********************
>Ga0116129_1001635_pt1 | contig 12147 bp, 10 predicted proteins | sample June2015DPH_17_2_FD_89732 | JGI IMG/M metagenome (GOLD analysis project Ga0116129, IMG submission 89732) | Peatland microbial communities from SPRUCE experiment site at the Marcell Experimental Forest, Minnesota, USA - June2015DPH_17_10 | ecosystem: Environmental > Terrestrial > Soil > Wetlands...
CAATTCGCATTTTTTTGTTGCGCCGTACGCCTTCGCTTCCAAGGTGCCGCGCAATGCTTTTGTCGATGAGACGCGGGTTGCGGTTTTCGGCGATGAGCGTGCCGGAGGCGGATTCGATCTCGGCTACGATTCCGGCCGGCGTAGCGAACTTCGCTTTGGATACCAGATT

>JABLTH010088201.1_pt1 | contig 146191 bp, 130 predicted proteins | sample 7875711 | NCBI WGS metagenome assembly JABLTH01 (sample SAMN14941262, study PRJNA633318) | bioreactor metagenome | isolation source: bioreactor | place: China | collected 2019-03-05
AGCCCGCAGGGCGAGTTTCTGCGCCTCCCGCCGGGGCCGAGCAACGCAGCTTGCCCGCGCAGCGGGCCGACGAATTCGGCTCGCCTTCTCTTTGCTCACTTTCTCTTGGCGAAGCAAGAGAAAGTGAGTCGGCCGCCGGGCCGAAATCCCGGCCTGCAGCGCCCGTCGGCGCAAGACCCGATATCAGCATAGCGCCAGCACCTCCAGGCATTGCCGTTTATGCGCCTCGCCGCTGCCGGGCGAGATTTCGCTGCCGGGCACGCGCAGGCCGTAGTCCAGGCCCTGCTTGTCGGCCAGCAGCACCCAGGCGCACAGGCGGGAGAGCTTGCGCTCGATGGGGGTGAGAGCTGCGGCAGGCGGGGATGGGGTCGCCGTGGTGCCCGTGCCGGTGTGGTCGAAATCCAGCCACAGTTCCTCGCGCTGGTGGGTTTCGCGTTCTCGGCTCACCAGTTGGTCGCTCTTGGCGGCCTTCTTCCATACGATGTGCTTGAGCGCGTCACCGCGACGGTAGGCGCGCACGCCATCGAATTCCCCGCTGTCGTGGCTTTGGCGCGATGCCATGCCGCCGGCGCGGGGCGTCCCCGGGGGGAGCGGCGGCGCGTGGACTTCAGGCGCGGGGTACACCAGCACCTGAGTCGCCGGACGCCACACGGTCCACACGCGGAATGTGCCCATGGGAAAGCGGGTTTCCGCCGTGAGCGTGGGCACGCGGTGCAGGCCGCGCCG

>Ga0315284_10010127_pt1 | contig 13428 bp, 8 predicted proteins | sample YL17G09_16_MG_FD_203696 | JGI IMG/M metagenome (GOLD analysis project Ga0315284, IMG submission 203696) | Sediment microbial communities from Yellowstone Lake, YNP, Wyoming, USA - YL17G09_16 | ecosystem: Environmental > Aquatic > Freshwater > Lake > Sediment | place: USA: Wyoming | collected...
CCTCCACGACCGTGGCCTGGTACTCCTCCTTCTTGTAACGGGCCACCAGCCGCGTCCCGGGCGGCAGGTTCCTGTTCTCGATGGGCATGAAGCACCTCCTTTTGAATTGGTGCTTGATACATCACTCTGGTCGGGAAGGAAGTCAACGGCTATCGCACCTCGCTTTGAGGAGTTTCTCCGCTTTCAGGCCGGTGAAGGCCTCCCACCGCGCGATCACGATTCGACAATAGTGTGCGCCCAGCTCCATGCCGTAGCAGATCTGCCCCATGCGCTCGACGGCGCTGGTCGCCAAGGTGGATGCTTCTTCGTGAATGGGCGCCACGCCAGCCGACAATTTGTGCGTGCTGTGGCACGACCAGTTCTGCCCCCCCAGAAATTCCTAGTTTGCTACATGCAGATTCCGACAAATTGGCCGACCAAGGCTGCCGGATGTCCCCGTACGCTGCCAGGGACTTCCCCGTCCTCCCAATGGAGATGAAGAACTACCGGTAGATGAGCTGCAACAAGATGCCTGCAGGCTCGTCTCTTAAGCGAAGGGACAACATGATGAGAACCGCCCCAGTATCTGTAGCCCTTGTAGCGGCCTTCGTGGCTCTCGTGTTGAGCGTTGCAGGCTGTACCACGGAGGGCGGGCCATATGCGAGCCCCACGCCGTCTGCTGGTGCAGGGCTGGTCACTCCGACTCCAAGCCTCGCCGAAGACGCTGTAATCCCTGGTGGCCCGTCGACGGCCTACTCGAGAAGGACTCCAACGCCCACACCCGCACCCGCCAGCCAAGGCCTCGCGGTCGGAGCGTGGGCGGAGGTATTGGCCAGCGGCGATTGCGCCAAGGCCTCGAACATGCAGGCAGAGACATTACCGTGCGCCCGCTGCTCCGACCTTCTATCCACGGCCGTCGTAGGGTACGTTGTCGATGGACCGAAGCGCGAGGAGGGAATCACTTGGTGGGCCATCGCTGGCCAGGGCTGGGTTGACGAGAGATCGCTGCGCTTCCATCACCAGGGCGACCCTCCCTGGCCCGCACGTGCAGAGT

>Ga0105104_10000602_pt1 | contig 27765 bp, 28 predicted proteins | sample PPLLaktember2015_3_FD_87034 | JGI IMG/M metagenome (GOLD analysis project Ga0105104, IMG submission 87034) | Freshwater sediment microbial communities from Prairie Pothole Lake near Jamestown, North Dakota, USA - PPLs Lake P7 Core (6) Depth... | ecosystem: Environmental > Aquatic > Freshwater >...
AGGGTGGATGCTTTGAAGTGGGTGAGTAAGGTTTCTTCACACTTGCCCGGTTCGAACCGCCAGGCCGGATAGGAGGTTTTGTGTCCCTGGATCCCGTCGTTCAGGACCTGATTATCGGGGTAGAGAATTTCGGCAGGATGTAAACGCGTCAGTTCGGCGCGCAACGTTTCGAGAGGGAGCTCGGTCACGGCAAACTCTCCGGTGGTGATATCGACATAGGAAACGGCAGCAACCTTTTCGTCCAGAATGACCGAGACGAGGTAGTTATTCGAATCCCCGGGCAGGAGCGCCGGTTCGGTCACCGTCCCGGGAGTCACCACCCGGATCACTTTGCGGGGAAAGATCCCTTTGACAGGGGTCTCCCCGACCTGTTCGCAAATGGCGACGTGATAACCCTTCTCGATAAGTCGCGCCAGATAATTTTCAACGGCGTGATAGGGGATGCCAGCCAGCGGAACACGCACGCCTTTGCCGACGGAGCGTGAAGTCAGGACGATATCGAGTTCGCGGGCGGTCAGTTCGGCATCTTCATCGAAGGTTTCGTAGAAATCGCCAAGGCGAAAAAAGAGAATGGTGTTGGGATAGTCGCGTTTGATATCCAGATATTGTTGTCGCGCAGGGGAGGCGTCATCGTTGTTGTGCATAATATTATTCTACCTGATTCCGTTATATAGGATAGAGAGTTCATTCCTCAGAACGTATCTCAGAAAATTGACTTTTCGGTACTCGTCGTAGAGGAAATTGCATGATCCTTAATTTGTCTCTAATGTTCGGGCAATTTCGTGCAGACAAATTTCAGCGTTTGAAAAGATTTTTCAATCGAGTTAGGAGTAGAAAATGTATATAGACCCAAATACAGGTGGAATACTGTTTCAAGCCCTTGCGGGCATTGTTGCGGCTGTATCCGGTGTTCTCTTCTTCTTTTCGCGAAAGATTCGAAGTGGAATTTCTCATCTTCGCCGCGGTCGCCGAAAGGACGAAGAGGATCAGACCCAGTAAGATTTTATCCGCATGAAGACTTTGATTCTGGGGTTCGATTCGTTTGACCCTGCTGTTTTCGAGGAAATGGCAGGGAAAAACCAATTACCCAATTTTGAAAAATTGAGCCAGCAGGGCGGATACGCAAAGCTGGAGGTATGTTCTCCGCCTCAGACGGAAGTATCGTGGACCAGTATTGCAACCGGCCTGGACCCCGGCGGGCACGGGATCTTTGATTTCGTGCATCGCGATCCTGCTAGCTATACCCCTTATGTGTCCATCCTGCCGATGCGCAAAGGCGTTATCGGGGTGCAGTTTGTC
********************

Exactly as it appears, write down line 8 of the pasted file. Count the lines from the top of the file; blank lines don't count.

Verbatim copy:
AGGGTGGATGCTTTGAAGTGGGTGAGTAAGGTTTCTTCACACTTGCCCGGTTCGAACCGCCAGGCCGGATAGGAGGTTTTGTGTCCCTGGATCCCGTCGTTCAGGACCTGATTATCGGGGTAGAGAATTTCGGCAGGATGTAAACGCGTCAGTTCGGCGCGCAACGTTTCGAGAGGGAGCTCGGTCACGGCAAACTCTCCGGTGGTGATATCGACATAGGAAACGGCAGCAACCTTTTCGTCCAGAATGACCGAGACGAGGTAGTTATTCGAATCCCCGGGCAGGAGCGCCGGTTCGGTCACCGTCCCGGGAGTCACCACCCGGATCACTTTGCGGGGAAAGATCCCTTTGACAGGGGTCTCCCCGACCTGTTCGCAAATGGCGACGTGATAACCCTTCTCGATAAGTCGCGCCAGATAATTTTCAACGGCGTGATAGGGGATGCCAGCCAGCGGAACACGCACGCCTTTGCCGACGGAGCGTGAAGTCAGGACGATATCGAGTTCGCGGGCGGTCAGTTCGGCATCTTCATCGAAGGTTTCGTAGAAATCGCCAAGGCGAAAAAAGAGAATGGTGTTGGGATAGTCGCGTTTGATATCCAGATATTGTTGTCGCGCAGGGGAGGCGTCATCGTTGTTGTGCATAATATTATTCTACCTGATTCCGTTATATAGGATAGAGAGTTCATTCCTCAGAACGTATCTCAGAAAATTGACTTTTCGGTACTCGTCGTAGAGGAAATTGCATGATCCTTAATTTGTCTCTAATGTTCGGGCAATTTCGTGCAGACAAATTTCAGCGTTTGAAAAGATTTTTCAATCGAGTTAGGAGTAGAAAATGTATATAGACCCAAATACAGGTGGAATACTGTTTCAAGCCCTTGCGGGCATTGTTGCGGCTGTATCCGGTGTTCTCTTCTTCTTTTCGCGAAAGATTCGAAGTGGAATTTCTCATCTTCGCCGCGGTCGCCGAAAGGACGAAGAGGATCAGACCCAGTAAGATTTTATCCGCATGAAGACTTTGATTCTGGGGTTCGATTCGTTTGACCCTGCTGTTTTCGAGGAAATGGCAGGGAAAAACCAATTACCCAATTTTGAAAAATTGAGCCAGCAGGGCGGATACGCAAAGCTGGAGGTATGTTCTCCGCCTCAGACGGAAGTATCGTGGACCAGTATTGCAACCGGCCTGGACCCCGGCGGGCACGGGATCTTTGATTTCGTGCATCGCGATCCTGCTAGCTATACCCCTTATGTGTCCATCCTGCCGATGCGCAAAGGCGTTATCGGGGTGCAGTTTGTC